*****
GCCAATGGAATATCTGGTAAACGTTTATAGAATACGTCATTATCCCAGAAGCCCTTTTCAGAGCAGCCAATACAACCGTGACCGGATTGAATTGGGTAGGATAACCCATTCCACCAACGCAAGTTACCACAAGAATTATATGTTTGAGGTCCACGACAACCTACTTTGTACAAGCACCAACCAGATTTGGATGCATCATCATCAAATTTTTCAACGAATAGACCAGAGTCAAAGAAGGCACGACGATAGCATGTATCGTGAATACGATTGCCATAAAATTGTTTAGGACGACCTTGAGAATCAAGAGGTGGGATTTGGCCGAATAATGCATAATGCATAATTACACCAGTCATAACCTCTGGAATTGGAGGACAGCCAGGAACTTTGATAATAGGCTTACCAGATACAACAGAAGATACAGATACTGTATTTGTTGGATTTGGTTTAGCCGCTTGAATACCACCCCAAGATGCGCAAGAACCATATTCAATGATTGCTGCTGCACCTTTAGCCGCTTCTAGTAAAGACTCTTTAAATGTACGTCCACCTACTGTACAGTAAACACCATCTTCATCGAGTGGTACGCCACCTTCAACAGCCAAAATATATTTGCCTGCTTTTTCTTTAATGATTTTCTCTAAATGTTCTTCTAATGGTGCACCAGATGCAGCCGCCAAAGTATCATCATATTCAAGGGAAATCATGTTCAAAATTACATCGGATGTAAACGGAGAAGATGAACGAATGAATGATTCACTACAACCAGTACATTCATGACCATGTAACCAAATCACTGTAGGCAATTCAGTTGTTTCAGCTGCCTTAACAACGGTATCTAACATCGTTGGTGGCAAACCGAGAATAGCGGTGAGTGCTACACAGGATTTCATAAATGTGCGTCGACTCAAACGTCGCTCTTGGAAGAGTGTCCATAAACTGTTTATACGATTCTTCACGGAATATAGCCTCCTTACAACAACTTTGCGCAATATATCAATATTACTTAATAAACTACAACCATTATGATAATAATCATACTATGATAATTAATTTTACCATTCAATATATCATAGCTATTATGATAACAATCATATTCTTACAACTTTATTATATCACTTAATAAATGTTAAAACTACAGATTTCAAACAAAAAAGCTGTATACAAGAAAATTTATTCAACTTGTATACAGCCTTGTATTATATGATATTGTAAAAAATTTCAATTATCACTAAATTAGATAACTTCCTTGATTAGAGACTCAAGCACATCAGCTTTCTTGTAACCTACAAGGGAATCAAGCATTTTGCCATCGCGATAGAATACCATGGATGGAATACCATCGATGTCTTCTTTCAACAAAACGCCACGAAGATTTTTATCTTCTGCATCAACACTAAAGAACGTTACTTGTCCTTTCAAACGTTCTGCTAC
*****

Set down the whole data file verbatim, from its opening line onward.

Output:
GCCAATGGAATATCTGGTAAACGTTTATAGAATACGTCATTATCCCAGAAGCCCTTTTCAGAGCAGCCAATACAACCGTGACCGGATTGAATTGGGTAGGATAACCCATTCCACCAACGCAAGTTACCACAAGAATTATATGTTTGAGGTCCACGACAACCTACTTTGTACAAGCACCAACCAGATTTGGATGCATCATCATCAAATTTTTCAACGAATAGACCAGAGTCAAAGAAGGCACGACGATAGCATGTATCGTGAATACGATTGCCATAAAATTGTTTAGGACGACCTTGAGAATCAAGAGGTGGGATTTGGCCGAATAATGCATAATGCATAATTACACCAGTCATAACCTCTGGAATTGGAGGACAGCCAGGAACTTTGATAATAGGCTTACCAGATACAACAGAAGATACAGATACTGTATTTGTTGGATTTGGTTTAGCCGCTTGAATACCACCCCAAGATGCGCAAGAACCATATTCAATGATTGCTGCTGCACCTTTAGCCGCTTCTAGTAAAGACTCTTTAAATGTACGTCCACCTACTGTACAGTAAACACCATCTTCATCGAGTGGTACGCCACCTTCAACAGCCAAAATATATTTGCCTGCTTTTTCTTTAATGATTTTCTCTAAATGTTCTTCTAATGGTGCACCAGATGCAGCCGCCAAAGTATCATCATATTCAAGGGAAATCATGTTCAAAATTACATCGGATGTAAACGGAGAAGATGAACGAATGAATGATTCACTACAACCAGTACATTCATGACCATGTAACCAAATCACTGTAGGCAATTCAGTTGTTTCAGCTGCCTTAACAACGGTATCTAACATCGTTGGTGGCAAACCGAGAATAGCGGTGAGTGCTACACAGGATTTCATAAATGTGCGTCGACTCAAACGTCGCTCTTGGAAGAGTGTCCATAAACTGTTTATACGATTCTTCACGGAATATAGCCTCCTTACAACAACTTTGCGCAATATATCAATATTACTTAATAAACTACAACCATTATGATAATAATCATACTATGATAATTAATTTTACCATTCAATATATCATAGCTATTATGATAACAATCATATTCTTACAACTTTATTATATCACTTAATAAATGTTAAAACTACAGATTTCAAACAAAAAAGCTGTATACAAGAAAATTTATTCAACTTGTATACAGCCTTGTATTATATGATATTGTAAAAAATTTCAATTATCACTAAATTAGATAACTTCCTTGATTAGAGACTCAAGCACATCAGCTTTCTTGTAACCTACAAGGGAATCAAGCATTTTGCCATCGCGATAGAATACCATGGATGGAATACCATCGATGTCTTCTTTCAACAAAACGCCACGAAGATTTTTATCTTCTGCATCAACACTAAAGAACGTTACTTGTCCTTTCAAACGTTCTGCTAC